SPRINGFIELD, Mo. -- State Auditor Tom Schweich is starting two efforts to launch audits quickly and check whether problems identified in the reviews are corrected. Darrell Moore, a former Greene County prosecuting attorney, will lead both efforts.
Moore is the chief litigation counsel for the auditor’s office. He talked about the new programs at a news conference at the Historic Greene County Courthouse on Thursday.
Both programs are designed to help the auditor’s office hold government accountable.
“The sad thing I've seen is poor, poor accountability,” said Moore.
In the past, Moore says, there have been complaints that the auditor's office takes too long to examine problems and that it can’t enforce recommendations in its audits.
Under the first program, the auditor's office would launch reviews quickly to preserve evidence after credible allegations of fraud, mismanagement and violations of state or federal law. The second effort would monitor how government entities adopt audit recommendations.
In recent years, people in the Ozarks have seen examples of mismanagement and lack of controls in government offices.
One was the theft over several years of nearly $500,000 by a clerk, Rhonda Bateman, at Springfield Municipal Court. That led to an audit of city finances in 2007 and a guilty plea by Bateman, who is serving a 10-year prison sentence.
In the years to follow, investigators say Julia Keithley stole $18,000 from the City of Clever, where she was a clerk. Keithley pleaded guilty in 2008 and is on five years of probation after serving a 120-day shock prison sentence. She’s also supposed to make restitution to Clever.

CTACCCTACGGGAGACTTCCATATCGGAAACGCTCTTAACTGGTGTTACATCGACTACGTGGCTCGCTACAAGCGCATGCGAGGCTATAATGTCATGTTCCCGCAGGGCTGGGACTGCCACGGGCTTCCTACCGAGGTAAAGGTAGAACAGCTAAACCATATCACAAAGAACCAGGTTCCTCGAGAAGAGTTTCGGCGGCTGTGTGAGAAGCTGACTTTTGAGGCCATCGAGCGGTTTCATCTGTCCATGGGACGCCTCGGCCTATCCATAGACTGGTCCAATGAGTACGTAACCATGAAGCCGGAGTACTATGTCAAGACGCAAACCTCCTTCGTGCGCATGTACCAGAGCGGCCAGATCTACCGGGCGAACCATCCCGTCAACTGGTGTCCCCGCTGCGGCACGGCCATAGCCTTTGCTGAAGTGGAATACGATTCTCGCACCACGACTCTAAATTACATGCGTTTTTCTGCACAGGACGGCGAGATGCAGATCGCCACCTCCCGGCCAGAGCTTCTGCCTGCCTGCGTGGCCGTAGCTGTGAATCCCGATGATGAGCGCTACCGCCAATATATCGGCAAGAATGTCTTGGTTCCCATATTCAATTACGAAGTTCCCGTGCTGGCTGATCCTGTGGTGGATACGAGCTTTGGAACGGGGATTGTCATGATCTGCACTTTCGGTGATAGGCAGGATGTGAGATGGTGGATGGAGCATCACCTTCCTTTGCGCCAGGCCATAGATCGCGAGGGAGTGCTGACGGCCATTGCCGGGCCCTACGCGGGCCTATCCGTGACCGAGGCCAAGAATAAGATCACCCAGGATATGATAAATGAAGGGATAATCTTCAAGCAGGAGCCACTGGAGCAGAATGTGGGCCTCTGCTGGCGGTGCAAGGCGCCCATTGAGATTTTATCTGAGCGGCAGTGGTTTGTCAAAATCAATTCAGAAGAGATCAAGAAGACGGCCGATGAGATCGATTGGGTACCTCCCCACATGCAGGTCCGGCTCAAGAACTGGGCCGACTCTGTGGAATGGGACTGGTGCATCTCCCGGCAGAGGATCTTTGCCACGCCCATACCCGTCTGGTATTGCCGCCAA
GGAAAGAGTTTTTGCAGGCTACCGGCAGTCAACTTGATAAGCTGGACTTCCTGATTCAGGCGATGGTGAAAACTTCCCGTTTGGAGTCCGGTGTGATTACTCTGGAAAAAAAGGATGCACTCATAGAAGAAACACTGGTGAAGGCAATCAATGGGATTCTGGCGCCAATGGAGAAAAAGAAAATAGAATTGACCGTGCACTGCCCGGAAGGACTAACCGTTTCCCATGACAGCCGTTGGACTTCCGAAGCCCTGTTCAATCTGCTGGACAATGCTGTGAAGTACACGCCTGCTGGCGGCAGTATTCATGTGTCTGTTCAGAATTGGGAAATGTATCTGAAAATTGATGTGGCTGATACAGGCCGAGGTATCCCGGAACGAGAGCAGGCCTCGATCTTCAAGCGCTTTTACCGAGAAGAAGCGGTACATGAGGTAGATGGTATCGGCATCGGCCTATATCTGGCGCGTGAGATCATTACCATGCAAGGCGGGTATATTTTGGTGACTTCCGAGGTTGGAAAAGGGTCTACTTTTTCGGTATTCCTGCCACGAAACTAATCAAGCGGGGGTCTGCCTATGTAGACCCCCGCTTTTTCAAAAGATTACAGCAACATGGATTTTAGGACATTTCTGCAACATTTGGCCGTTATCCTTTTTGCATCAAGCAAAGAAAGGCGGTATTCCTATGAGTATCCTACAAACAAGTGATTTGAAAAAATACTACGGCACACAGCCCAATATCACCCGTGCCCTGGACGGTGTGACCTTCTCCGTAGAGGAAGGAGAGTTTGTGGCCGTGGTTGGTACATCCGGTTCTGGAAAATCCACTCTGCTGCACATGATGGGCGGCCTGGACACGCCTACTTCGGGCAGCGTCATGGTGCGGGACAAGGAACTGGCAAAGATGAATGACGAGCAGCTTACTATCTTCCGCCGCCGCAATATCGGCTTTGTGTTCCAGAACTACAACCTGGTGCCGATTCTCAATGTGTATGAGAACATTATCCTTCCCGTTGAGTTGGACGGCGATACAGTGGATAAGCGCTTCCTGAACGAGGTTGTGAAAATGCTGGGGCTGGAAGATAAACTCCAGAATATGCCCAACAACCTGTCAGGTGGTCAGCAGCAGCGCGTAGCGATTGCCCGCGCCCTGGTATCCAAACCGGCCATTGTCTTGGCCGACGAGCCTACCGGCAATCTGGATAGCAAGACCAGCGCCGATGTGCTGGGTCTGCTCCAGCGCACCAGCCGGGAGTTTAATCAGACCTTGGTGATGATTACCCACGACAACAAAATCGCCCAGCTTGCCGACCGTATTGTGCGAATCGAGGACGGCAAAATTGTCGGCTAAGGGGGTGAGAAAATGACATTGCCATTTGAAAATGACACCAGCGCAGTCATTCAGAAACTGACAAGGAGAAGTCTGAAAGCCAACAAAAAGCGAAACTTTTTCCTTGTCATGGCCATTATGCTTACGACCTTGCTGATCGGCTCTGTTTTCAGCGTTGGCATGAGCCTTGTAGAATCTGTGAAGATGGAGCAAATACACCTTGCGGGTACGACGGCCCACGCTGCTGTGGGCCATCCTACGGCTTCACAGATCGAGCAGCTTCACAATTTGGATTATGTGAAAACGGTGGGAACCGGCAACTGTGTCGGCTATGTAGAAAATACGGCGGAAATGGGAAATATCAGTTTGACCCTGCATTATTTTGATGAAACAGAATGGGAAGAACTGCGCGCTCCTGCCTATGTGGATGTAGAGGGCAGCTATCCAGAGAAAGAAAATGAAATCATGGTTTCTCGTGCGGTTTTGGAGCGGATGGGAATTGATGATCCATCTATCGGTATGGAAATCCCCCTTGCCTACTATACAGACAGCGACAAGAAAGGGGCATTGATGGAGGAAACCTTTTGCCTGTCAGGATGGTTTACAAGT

Last year, State Auditor Susan Montee raised questions about transactions of the former Marionville city clerk and her staff found $17,000 missing from city coffers. No one is charged in that case.
These cases are just a drop in the misappropriations bucket for the state.
“I’m very pleased to announce, I think, very aggressive initiatives by any state auditor’s office,” Moore said.
The big one for Moore is providing follow-up audits in which he would visit with audited agencies after a period of time to see if they have made suggested changes to their reported problems.
“Tom said, ‘I want people to go out and investigate.’ That's what excites me: go to a new place and be more relevant in the lives of people,” Moore said.
The auditor’s office new rapid response team can be called out as soon as allegations of fraud, misappropriation or abuse are credible.
Moore says these new procedures will not require any extra staffing in the state auditor’s office. He says auditors already in place across Missouri will be called in to these follow-ups as needed.----
The Associated Press contributed to this report.